July Editorial      


Upsilite - an amorphous, anhydrous magnesium carbonate.


The impossible has now became possible. A research group at the Nanotechnology and Functional Materials Division in Uppsala University in Sweden has managed to synthesize amorphous anhydrous magnesium carbonate, resulting in a surface area of approximately 800 m2 per 1 gram of substance. ('Amorphous' is a term used to describe a solid which does not exhibit a crystalline structure. While there may be local ordering of the atoms or molecules in an amorphous solid, no long-term ordering is present.) While this may not sound like a major development, the long term implications are significant. Also, working out how to do the synthesis was a fascinating scientific puzzle in its own right.

The base element required, magnesium, is the eighth most abundant element in the Earth's crust and it is one of the essential elements in the metabolism of most living species. In nature magnesium carbonates exist as traces in most geological structures. Interestingly pure magnesium carbonate is seldom found on its own in larger deposits. This is in contrast to other metal carbonates. The traces found are invariably in the form of hydrated carbonates, for example hydromagnesite (4MgCO3·Mg(OH)2·4H2O). Note the 'H2O' part - that's the water that makes up the 'hydro' part of the name. Until now it has been impossible to get magnesium carbonate in this form without water.

Anhydrous (water-free) magnesium carbonate had been produced before in the laboratory by precipitating MgCO3 from Mg(HCO3)2 solutions. However, this was done by holding temperatures above 100 C to keep the water out. As soon as the temperature was lowered to room temperature, the magnesium carbonate hydrated. Attempts to produce anhydrous magnesium carbonate at low temperature were invariably unsuccessful. In 1908, German researchers claimed that the method for producing other disordered carbonates, i.e. by bubbling CO2 through an alcoholic suspension simply did not work with magnesium carbonate. Subsequent studies in 1926 and 1961 came to the same conclusion. The phenomenon even got a name - 'the magnesite problem'

However, one day in 2011 researchers from Uppsala University got lucky. They had slightly altered the parameters of a previously used reaction, and then by mistake left the resultant material in the reaction chamber when everyone left for the weekend. When the researchers got back on Monday they discovered that the substance in the reaction chamber had set into a rigid gel. As they analysed the gel, the group got more and more excited. They had managed to create a substance which for the last 100 years was thought to be an impossible. To put it simply the scientists found that their compound formed easily at low temperature in a methanol solution of MgO with CO2. It took another year for detailed analysis, fine tuning of the reactions and other 'grunt work', but the researchers definitely had an amorphous, anhydrous magnesium carbonate which could be synthesised at room temperature in the lab. They named the substance Upsalite.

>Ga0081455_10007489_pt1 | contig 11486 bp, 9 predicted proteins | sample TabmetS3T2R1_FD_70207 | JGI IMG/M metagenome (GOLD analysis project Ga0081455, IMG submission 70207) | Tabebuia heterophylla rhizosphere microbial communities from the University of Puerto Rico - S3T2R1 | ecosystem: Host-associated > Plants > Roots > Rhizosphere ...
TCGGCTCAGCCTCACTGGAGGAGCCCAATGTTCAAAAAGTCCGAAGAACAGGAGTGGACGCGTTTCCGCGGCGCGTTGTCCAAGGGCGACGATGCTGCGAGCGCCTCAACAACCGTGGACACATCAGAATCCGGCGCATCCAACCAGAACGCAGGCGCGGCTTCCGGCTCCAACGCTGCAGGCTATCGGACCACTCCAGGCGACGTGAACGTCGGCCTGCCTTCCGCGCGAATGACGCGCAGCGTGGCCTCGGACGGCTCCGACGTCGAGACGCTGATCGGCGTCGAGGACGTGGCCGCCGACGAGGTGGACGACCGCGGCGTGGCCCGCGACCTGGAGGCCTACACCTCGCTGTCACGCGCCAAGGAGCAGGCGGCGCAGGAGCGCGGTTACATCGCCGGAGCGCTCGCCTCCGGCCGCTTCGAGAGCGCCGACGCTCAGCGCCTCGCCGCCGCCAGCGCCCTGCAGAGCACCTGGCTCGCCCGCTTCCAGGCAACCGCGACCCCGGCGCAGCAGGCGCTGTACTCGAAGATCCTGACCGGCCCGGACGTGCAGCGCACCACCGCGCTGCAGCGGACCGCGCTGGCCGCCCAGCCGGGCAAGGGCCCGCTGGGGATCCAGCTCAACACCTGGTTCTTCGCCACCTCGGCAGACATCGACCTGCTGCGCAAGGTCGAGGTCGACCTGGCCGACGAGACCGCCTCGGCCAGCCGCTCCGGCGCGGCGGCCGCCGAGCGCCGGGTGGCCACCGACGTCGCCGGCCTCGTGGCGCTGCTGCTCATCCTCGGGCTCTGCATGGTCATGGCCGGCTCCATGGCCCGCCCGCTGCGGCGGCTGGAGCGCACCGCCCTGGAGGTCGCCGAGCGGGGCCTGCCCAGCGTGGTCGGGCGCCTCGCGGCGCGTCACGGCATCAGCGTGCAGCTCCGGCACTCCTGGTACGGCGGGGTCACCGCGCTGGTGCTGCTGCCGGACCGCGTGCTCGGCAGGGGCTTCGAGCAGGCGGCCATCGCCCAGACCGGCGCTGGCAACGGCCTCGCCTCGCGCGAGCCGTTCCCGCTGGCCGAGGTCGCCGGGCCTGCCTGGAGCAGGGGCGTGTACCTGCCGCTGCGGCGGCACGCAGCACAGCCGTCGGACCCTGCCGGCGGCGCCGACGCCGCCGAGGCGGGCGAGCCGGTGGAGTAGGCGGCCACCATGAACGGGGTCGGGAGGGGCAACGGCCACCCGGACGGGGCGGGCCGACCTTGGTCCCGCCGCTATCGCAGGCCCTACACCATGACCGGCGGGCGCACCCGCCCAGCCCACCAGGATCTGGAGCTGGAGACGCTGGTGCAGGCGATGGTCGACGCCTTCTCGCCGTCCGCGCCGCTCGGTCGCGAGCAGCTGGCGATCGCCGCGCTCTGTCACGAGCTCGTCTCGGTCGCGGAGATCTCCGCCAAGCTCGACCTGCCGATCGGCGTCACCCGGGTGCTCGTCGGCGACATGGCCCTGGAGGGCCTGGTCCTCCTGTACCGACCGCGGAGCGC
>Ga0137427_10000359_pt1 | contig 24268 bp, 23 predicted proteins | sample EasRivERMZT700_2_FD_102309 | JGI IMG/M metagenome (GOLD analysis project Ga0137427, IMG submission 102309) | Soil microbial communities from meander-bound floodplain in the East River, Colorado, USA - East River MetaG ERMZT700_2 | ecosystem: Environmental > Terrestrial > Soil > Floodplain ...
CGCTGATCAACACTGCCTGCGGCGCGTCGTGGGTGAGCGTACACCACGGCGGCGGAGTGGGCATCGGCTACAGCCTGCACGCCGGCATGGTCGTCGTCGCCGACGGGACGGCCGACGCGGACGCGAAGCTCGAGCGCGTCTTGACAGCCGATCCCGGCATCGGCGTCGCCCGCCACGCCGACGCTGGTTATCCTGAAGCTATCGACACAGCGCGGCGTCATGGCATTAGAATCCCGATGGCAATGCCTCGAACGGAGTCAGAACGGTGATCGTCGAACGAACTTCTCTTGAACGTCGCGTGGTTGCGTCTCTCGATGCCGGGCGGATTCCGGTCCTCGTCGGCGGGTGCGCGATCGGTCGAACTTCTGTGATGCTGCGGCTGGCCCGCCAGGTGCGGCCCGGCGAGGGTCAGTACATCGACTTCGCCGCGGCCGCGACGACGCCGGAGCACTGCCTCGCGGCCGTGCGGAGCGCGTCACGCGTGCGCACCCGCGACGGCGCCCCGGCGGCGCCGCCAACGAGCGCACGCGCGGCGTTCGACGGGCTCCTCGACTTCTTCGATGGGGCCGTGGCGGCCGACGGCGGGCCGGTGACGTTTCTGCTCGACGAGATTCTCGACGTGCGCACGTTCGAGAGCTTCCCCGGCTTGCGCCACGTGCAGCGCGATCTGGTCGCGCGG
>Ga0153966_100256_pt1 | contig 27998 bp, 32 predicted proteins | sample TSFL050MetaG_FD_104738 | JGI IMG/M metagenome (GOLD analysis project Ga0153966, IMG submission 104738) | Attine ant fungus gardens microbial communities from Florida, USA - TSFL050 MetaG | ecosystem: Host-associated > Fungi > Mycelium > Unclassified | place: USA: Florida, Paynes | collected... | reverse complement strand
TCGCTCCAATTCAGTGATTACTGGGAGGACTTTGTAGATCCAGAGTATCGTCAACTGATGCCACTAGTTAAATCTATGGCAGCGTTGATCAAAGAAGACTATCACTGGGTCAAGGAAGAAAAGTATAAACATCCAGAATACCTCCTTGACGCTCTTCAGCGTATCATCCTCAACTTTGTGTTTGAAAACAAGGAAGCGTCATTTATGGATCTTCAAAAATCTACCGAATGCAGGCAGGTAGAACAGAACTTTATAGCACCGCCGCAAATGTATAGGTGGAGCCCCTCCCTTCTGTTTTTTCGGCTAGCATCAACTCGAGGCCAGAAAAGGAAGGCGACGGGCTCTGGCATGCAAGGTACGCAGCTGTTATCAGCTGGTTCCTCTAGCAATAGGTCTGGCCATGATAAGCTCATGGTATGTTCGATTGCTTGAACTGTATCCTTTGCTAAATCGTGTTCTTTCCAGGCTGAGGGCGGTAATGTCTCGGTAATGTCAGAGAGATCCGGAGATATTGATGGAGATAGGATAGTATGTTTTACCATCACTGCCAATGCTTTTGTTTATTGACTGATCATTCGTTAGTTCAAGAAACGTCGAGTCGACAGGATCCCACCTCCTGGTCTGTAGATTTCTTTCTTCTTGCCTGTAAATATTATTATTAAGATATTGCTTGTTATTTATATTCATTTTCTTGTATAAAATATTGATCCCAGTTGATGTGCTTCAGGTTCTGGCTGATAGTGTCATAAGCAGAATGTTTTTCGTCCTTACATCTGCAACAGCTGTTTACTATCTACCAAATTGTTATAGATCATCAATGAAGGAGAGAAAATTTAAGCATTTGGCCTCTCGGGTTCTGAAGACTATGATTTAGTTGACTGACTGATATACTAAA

Researchers find the properties of Upsalite fascinating. For a start the material has a huge surface area. As mentioned above, this synthetic magnesium carbonate has an area of 800 square meters per gram. That's the highest surface area yet found for any alkali earth metal carbonate. The synthesized material has a huge number of tiny pores (around 6 nanometers in diameter). This large number of tiny pores gives Upsalite a unique way of interacting with the surrounding environment. For example it has been shown that it can absorb more water at low relative humidities than the best material presently available (hydroscopic zeolites -microporous, aluminosilicate minerals which are widely used as commercial adsorbents.)

Most of the absorbed water is retained by Upsalite even when the humidity is decreased from 95% to 5% at room temperature. The scientists hope that their new amorphous, anhydrous magnesium carbonate will find uses for humidity control, as industrial absorbents and in filters. It can also be used to control environmental moisture in the electronics and drug formulation industry or even to absorb toxic waste, chemicals and oil spills.

Journal Reference:

  1. Johan Forsgren, Sara Frykstrand, Kathryn Grandfield, Albert Mihranyan, Maria Strømme. A Template-Free, Ultra-Adsorbing, High Surface Area Carbonate Nanostructure. PLoS ONE (2013); 8(7). The full article can be found at this address:


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